The marriage of Tamino (Randall Bills) and Pamina (Emma Fraser) Image : Marty Melville
The Magic Flute takes us into a magical world created with magical music, a magical set and some magical singing.
The story of The Magic Flute focuses on the triumph of reason and virtue over irrationality and the amoral. This concept was important in Freemasonry, which was popular during the Enlightenment of which Mozart was a card-carrying member. The opera’s plot borrows symbolism from Masonic ritual, in which members progress through levels of self-understanding in a personal quest for knowledge.
The opera is set in ancient Egypt and its story centres on Tamino, a young prince who enters a quest to win the hand of the princess, Pamina. To marry Pamina, Tamino must undergo a series of initiation rites that test his dedication to reason.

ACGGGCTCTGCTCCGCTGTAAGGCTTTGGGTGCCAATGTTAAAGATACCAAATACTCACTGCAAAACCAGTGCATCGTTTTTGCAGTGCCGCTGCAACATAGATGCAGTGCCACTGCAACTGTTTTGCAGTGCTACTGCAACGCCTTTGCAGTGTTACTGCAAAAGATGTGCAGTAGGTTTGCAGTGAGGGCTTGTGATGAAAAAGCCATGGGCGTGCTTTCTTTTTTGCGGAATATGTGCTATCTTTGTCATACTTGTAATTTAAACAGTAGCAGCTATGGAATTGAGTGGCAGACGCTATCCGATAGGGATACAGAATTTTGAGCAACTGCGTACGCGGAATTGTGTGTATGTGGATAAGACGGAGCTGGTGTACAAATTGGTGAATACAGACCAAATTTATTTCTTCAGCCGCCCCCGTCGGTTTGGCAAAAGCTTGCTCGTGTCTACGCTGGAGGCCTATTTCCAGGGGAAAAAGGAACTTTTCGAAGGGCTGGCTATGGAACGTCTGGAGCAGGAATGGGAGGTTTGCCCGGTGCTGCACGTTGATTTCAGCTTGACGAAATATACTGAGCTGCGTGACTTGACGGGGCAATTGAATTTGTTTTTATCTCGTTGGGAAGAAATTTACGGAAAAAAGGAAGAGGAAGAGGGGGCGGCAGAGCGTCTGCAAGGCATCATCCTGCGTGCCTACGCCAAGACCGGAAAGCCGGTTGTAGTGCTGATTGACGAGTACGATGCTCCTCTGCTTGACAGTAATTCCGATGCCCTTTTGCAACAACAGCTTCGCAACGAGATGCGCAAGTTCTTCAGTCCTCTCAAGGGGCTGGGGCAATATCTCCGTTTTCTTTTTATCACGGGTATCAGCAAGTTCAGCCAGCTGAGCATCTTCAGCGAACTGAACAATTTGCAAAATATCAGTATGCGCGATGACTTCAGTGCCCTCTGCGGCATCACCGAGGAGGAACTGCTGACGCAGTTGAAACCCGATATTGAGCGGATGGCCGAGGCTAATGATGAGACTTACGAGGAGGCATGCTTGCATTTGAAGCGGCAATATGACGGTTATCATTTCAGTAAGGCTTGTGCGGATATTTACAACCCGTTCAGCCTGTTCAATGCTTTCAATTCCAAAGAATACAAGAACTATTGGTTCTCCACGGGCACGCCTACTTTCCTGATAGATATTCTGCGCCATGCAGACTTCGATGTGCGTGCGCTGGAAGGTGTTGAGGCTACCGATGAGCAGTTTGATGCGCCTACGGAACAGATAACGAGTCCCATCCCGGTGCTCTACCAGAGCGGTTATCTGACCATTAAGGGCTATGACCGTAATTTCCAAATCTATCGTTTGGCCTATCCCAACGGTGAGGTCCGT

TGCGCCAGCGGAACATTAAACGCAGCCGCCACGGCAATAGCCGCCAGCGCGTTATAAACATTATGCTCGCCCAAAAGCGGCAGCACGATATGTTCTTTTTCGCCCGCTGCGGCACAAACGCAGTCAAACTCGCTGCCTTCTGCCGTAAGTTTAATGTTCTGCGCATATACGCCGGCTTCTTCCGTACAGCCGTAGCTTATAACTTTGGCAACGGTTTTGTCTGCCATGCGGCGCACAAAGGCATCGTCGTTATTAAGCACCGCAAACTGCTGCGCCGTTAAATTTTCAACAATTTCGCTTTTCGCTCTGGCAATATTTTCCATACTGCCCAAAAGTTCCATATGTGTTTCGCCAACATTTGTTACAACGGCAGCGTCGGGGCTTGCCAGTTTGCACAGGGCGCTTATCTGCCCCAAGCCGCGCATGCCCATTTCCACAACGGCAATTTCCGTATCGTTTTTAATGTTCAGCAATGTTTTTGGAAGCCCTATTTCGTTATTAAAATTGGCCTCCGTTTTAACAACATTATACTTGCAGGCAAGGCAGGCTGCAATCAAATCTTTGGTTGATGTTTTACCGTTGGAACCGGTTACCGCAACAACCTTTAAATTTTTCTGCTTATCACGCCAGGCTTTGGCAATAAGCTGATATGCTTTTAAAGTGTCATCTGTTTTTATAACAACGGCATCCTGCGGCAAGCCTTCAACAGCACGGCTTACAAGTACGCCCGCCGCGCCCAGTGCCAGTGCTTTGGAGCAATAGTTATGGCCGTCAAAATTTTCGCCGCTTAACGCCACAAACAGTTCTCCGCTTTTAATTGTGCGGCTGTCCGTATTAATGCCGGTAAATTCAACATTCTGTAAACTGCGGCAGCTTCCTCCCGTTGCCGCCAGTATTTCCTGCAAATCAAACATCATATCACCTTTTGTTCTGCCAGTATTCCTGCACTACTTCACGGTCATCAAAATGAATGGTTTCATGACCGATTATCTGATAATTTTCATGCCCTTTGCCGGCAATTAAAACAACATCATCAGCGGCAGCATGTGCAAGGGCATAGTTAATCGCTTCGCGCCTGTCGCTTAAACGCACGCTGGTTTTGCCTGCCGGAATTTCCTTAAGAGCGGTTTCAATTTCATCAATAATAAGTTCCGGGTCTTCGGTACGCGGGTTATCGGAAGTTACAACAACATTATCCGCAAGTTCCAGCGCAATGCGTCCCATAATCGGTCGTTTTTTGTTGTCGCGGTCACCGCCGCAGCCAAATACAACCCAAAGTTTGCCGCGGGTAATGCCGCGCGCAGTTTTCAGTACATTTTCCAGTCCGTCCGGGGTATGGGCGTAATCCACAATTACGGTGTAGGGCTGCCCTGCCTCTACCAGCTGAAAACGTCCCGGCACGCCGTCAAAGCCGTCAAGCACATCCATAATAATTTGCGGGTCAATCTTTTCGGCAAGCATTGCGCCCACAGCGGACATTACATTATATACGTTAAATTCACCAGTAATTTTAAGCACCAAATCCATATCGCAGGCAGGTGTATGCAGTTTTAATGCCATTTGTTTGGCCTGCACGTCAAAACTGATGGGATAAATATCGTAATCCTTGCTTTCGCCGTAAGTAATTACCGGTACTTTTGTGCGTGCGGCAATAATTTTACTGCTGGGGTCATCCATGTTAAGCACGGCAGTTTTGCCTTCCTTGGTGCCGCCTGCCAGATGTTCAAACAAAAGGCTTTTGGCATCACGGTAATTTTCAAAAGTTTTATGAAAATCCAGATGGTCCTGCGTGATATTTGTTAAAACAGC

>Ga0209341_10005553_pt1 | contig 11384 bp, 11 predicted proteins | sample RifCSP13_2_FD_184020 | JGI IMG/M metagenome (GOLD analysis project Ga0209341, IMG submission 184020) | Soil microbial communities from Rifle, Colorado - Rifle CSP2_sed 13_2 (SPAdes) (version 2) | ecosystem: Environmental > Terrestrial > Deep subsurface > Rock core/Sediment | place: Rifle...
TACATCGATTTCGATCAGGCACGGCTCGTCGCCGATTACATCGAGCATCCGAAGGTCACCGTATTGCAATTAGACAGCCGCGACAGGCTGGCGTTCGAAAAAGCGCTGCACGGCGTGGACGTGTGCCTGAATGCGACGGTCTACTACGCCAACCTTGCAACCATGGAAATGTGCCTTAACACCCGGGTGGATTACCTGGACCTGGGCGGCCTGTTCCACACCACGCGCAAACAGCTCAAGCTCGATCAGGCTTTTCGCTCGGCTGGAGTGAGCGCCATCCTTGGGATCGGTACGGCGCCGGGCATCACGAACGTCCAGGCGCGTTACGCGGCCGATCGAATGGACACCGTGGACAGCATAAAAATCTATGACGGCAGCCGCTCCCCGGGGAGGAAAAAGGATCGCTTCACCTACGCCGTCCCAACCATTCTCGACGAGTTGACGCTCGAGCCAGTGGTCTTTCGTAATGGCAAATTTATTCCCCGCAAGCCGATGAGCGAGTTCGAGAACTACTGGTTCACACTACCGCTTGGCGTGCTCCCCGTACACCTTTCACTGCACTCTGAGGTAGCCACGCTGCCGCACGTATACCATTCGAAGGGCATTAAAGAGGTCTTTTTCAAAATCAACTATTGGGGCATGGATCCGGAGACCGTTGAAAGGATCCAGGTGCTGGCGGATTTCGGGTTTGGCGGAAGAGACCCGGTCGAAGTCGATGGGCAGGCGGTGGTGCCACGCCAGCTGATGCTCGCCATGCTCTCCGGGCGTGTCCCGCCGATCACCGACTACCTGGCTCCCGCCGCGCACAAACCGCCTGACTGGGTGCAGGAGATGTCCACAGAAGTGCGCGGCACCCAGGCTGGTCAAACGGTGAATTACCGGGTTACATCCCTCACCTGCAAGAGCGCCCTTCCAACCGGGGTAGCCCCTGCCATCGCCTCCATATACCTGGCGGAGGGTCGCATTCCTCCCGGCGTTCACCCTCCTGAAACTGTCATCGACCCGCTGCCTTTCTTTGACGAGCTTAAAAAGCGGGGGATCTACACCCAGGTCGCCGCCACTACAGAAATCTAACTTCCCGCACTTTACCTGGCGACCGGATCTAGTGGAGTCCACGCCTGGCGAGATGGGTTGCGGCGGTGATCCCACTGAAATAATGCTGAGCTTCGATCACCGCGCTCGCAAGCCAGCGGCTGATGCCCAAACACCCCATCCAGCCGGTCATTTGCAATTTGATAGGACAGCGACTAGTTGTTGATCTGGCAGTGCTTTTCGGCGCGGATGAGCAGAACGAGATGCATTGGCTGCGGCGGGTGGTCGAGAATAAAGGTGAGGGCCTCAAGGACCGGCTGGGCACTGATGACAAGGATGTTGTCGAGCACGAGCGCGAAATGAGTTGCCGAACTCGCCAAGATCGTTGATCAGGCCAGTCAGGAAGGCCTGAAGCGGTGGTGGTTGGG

Throughout the story, Tamino is caught between two powerful, symbolic figures. Sarastro, the high priest of Isis and Osiris, leads Tamino through his search for wisdom and symbolises the power of reason while The Queen of the Night tries to destroy Sarastro and lure Tamino and Pamina into her power; she represents irrationality and superstition.
But there is also the notion of not being bound by any moral concepts reflected in Tamino’s companion, Papageno, who is only interested in the pleasure to be gaining the hand of Papagena.
The music and the singing range from the dramatic and serious, reflecting the moral principles behind the actions of Tamino and Sarastro to the lighter whimsical sequences involving Papageno and his Papagena.
The singers need to reflect these concepts in their singing and actions, to establish the contrast between the various types of characters that Mozart creates.